A: Yes; getting a housing allowance should not change your status on a waiting list. However, if someone receiving a housing allowance accepts an offer of rent-geared-to-income housing, they will no longer be able to receive the monthly housing allowance.

Disclaimer: This online toolkit is intended for informational purposes only and does not constitute legal, technical, business or other advice and should not be relied on as such. Please consult a professional if you have any questions related to the topics discussed in this toolkit. Developmental Services Ontario (DSO) and its host agencies do not endorse any commercial product, process or service referenced in this toolkit, or its producer or provider. The DSO also does not make any express or implied warranties, or assumes any legal liability for the accuracy, completeness, timeliness or usefulness of any information contained in this toolkit, including web-links to other servers. All URLs mentioned in this document will link to an external website.

B. Purchase a home

When you think of purchasing a home, it may be helpful for you to make a ‘wish list’ that identifies your needs in a home and neighbourhood. Would you prefer a home in the city? Or, would you prefer a suburban neighbourhood or rural location? How much space and how many bedrooms will you need? Is it important for you to have access to outdoor space such as a balcony or yard? Is there a need for parking? What local amenities and transit options will you need? Does the home need to be located close to school, work, recreational facilities and/or health care services? To help you with your home purchase needs, complete the My home purchase needs supporting document. When completing this document, it’s important that you differentiate between preferences and necessities.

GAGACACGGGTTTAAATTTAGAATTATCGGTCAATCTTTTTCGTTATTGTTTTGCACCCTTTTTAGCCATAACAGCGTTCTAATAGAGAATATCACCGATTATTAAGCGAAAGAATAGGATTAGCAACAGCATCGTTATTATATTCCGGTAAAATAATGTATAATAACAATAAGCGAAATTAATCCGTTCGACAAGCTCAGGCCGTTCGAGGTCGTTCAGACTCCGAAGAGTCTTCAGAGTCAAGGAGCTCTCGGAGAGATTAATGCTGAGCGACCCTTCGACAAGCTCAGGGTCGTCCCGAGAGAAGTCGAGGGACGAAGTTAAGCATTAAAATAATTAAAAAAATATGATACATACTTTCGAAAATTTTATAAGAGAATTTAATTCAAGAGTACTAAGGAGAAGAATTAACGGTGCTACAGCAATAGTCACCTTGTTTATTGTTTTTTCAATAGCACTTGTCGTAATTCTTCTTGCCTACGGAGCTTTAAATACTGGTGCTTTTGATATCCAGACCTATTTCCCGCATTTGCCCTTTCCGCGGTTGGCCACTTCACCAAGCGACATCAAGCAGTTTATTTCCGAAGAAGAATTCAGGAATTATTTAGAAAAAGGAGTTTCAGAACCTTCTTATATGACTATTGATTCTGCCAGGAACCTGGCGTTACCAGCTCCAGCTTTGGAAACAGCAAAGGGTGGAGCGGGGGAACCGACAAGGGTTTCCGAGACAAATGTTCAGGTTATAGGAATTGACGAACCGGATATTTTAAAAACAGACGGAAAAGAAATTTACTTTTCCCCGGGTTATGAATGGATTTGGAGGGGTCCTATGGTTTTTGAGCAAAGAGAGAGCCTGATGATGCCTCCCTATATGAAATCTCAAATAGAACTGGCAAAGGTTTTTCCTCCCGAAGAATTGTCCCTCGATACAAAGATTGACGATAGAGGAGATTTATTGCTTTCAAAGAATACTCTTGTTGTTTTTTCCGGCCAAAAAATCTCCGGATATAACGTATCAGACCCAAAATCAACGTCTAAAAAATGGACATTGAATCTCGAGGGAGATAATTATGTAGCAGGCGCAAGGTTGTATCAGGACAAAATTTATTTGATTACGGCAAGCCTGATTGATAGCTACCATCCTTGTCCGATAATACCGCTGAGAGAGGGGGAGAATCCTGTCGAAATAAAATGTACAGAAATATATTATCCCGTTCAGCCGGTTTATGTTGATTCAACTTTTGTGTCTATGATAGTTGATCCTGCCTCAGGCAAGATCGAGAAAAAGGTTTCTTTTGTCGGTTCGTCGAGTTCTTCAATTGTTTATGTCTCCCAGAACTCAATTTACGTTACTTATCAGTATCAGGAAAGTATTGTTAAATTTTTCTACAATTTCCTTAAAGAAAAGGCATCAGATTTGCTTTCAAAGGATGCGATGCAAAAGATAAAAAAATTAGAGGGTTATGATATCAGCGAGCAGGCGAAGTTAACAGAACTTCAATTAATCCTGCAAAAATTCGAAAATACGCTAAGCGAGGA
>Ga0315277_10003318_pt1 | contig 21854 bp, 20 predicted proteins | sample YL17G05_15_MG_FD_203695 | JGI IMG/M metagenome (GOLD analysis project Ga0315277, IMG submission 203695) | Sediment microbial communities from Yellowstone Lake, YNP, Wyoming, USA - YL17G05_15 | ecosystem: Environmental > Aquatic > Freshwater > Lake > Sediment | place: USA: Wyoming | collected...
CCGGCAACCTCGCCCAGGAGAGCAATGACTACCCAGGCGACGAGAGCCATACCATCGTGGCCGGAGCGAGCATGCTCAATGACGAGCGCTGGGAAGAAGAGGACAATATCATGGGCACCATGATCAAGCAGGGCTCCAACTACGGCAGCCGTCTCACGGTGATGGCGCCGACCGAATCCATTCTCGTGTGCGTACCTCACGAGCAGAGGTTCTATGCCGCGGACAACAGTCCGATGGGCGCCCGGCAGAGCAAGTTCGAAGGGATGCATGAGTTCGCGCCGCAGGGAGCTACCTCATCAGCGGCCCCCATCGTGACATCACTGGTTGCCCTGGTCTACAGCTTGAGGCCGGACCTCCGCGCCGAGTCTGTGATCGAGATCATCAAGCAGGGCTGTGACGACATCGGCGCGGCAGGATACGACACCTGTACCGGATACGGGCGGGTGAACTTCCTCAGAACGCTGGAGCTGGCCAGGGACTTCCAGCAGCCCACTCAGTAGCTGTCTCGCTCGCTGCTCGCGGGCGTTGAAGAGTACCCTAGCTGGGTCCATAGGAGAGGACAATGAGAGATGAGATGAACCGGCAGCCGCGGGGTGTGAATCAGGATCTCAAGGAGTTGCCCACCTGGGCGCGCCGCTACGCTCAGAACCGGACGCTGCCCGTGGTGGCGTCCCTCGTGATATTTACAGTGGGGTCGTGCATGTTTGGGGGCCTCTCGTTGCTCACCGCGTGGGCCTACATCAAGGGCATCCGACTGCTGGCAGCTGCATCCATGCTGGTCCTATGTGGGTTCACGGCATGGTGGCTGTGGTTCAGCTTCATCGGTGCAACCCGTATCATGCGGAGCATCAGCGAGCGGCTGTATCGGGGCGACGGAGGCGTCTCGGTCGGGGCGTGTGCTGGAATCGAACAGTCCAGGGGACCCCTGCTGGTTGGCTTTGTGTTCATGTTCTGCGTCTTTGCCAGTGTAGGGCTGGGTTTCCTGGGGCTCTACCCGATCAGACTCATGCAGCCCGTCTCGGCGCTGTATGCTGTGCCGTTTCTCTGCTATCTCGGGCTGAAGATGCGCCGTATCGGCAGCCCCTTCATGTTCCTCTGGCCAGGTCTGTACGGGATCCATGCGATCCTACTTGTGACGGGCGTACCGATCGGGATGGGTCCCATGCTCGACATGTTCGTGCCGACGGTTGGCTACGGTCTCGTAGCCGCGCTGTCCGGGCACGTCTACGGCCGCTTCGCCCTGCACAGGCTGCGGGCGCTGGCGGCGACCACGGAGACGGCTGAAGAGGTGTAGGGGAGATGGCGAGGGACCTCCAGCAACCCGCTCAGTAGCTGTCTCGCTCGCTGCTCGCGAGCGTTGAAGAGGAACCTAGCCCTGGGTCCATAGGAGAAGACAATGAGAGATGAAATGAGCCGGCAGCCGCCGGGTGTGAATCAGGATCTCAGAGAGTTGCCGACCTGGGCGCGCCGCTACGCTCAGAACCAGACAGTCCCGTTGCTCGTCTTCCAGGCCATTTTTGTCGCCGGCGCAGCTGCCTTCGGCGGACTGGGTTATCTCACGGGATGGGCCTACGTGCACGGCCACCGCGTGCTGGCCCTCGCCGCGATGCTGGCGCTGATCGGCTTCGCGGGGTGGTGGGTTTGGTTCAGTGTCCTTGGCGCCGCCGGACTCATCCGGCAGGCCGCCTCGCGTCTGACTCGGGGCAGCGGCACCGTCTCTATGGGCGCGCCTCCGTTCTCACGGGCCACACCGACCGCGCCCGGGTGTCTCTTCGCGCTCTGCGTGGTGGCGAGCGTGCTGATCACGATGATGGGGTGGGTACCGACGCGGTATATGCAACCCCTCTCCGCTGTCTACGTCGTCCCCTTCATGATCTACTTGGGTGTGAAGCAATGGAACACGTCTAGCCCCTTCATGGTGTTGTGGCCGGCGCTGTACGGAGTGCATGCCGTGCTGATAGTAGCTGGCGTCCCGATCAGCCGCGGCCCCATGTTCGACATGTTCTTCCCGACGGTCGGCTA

Once you have a better idea of what you’re looking for, you will likely need to examine if you have the financial resources necessary to move forward with purchasing a home. Below are some things that may be useful to consider when exploring this option:

  • The average cost of a home/condo (of the size you need) in the area or areas you consider living
  • The cost of housing (mortgage payment, property taxes, utilities and maintenance fees where applicable) should be no more than 32% of your average gross monthly income
  • Your monthly debt load (cost of housing, loans, leases, credit card payments/line of credit payments, other mortgage payments) should be no greater than 40% of your average gross monthly income
  • What will your upfront costs be? (down payment, home inspection/appraisal fees, insurance costs, land registration fee, legal and real estate fees, taxes, moving costs, necessary repairs or renovations, etc.)

There are many budgeting tools and mortgage calculators available to assist you as you consider the financial responsibilities of purchasing a home. Here are some Canada Mortgage and Housing Corporation (CMHC) links that you may find helpful: